The Czech Republic is a sovereign, unified and democratic state based on the rule of law, based on respect for the fundamental rights and freedoms of man and citizen. The Constitution of the Czech Republic was adopted on January 1, 1993. Administratively, the Czech Republic is divided into 14 regions (the capital Prague is especially distinguished as a region): Prague, Central Bohemian, South Bohemian, Pilsensky, Karlovy Vary, Ustetsky, Liberetsky, Hradec Kralove, Pardubice, Vysochina, South Moravian, Olomouc, Zlinsky, Moravian-Silesian. The regions are divided into territorial-administrative formations. The ongoing reform of local self-government is aimed at the enlargement of territorial municipalities with the expansion of their rights. The largest cities (thousand people): Prague, Brno (389), Ostrava (324), Pilsen (171). Check computerminus for political system of Czech Republic.
The highest legislative body is the Parliament, which consists of two chambers: the Chamber of Deputies, which includes 200 deputies, elected for 4 years, and the Senate, which includes 81 senators, elected for 6 years, with a rotation of 1/3 every 2 years. deputy corps.
The highest body of executive power is the government, which is accountable to the Chamber of Deputies of Parliament. As a rule, the government is formed by representatives of the political parties that received the greatest support of citizens in the elections. The president of the republic appoints the chairman of the government, and, at his suggestion, the rest of the members of the government cabinet.
The head of state is the President of the Czech Republic. Elected by both houses of parliament for a term of 5 years, with a maximum of two terms. The age limit for electing the president is over 40 years old. The head of state is President Vaclav Klaus. The head of the supreme body of legislative power is the chairman of the Chamber of Deputies of Parliament, Lubomir Zaoralek, and the chairman of the Senate of the Parliament, Piotr Pithart. The head of the supreme executive power is Prime Minister Vladimir Shpidla.
The basic principles of the electoral system are determined by the Constitution of 1993. Parliamentary elections are carried out on the basis of universal, equal and direct suffrage by secret ballot. Elections to the Chamber of Deputies of the Parliament are held according to the system of proportional representation, to the Senate – according to the majoritarian system. Only Czech citizens who have reached at least 18 years of age on the second day of elections can participate in parliamentary elections. A citizen of the Czech Republic who has the right to participate in elections and has reached the age of 21 on the second day of elections at least on the second day of elections, and who has reached 40 years of age, can be elected to the Chamber of Deputies of the Parliament.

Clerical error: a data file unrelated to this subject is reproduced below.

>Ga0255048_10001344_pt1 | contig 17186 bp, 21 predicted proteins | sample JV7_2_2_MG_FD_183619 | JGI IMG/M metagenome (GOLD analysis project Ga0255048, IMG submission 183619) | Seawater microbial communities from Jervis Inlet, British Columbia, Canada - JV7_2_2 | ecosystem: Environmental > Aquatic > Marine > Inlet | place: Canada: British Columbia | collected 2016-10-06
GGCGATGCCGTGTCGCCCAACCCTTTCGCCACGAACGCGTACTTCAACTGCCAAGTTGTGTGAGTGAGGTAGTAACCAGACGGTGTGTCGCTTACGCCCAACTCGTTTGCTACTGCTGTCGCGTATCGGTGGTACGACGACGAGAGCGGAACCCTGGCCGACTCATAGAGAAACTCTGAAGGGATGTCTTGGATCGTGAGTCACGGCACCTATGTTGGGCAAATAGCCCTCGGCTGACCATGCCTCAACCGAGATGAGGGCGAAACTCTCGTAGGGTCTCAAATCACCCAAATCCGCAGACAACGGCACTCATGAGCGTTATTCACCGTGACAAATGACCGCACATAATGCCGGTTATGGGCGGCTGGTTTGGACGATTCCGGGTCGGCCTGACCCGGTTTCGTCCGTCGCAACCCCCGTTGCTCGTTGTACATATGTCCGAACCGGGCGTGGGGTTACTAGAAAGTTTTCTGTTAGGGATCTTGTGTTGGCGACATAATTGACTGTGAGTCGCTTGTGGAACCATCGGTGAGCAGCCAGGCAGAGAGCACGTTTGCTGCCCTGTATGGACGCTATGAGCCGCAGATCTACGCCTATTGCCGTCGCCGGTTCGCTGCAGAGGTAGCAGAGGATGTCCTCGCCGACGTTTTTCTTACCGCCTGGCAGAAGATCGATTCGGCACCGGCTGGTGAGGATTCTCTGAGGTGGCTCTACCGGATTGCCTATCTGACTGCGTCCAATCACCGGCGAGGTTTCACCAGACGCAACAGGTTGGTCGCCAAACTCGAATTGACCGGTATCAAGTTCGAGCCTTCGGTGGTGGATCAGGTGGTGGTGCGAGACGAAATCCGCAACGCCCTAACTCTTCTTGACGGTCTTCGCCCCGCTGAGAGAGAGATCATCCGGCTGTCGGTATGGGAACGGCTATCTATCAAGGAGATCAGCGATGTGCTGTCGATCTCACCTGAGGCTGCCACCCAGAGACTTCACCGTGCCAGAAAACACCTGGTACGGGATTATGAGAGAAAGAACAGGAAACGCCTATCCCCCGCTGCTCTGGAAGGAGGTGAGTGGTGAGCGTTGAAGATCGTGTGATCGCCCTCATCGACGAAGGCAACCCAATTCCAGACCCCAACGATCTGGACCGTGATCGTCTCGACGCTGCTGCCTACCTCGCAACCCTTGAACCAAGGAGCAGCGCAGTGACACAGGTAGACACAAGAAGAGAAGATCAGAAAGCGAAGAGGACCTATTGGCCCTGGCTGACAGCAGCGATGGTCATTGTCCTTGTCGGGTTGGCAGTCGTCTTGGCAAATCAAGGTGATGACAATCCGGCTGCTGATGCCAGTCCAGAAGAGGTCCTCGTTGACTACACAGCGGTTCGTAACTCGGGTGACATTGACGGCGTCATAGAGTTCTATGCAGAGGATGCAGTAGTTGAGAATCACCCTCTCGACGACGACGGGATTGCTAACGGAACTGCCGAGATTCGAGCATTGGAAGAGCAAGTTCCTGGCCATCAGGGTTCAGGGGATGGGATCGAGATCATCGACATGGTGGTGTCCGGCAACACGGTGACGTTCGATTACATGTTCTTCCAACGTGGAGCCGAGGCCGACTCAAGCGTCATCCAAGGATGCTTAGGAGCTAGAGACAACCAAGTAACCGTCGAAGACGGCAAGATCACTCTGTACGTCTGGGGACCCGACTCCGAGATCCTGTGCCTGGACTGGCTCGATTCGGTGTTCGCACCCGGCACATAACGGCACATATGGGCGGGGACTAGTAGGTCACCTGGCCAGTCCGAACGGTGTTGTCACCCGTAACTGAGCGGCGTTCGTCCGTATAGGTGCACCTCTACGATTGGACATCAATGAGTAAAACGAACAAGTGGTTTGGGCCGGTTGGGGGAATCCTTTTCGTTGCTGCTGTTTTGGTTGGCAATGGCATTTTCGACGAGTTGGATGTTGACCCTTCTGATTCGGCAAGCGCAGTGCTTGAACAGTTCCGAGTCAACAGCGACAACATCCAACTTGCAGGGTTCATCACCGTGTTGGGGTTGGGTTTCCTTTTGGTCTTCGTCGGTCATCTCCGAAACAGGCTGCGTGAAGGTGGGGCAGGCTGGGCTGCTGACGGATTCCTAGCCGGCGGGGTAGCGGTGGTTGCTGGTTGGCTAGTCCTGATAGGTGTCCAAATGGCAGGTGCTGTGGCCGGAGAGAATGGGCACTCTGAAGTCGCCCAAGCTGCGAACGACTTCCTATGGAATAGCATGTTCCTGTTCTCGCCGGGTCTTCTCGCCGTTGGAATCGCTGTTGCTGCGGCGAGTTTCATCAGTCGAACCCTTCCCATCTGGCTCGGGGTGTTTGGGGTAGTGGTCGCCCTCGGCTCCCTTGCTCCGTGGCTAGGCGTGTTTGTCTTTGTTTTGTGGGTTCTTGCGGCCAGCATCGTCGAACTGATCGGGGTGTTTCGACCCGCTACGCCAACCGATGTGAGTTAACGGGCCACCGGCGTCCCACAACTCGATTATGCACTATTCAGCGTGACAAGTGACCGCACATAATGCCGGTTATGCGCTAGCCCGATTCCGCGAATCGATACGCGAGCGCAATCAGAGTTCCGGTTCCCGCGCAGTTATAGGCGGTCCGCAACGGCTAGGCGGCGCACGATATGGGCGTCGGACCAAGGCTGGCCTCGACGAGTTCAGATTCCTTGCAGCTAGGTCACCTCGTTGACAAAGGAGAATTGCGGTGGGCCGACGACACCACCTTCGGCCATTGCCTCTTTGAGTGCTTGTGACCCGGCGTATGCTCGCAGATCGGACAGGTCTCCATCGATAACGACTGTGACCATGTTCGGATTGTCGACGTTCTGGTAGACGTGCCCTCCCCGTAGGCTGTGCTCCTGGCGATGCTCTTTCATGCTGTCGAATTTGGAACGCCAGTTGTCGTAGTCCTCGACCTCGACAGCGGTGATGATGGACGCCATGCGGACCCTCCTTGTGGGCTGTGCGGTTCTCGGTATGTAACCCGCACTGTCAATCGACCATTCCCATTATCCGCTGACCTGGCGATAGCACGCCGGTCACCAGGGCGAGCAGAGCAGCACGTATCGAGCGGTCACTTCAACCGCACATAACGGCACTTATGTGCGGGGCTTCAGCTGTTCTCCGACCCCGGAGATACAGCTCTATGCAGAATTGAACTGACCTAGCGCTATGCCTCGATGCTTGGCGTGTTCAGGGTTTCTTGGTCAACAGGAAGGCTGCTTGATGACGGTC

Elections to the Chamber of Deputies are held according to the electoral lists of political parties, movements or coalitions in 14 territorial-administrative districts-krais established by law, to the Senate – in 81 electoral districts. Depending on population density, the law establishes the maximum number of mandates on the electoral lists per constituency. An electoral threshold has been set for entering the Chamber of Deputies: for a political party or movement – 5%, for a coalition of two parties – 10%, for a coalition of three parties – 15%, for a coalition of four parties or more – 20%.
Municipal territorial formations, according to the Constitution, have the right to self-government. Management bodies – representative offices are elected by direct vote for 4 years. Citizens of the Czech Republic who have reached the age of 18 and permanently reside in the territory of this municipality have the right to participate and be elected. The number of members of municipal representations is established depending on the population. Currently, the Czech Republic is undergoing a reform of local governments, in accordance with which the number of lower territorial-administrative entities will be reduced, and their functions will be expanded.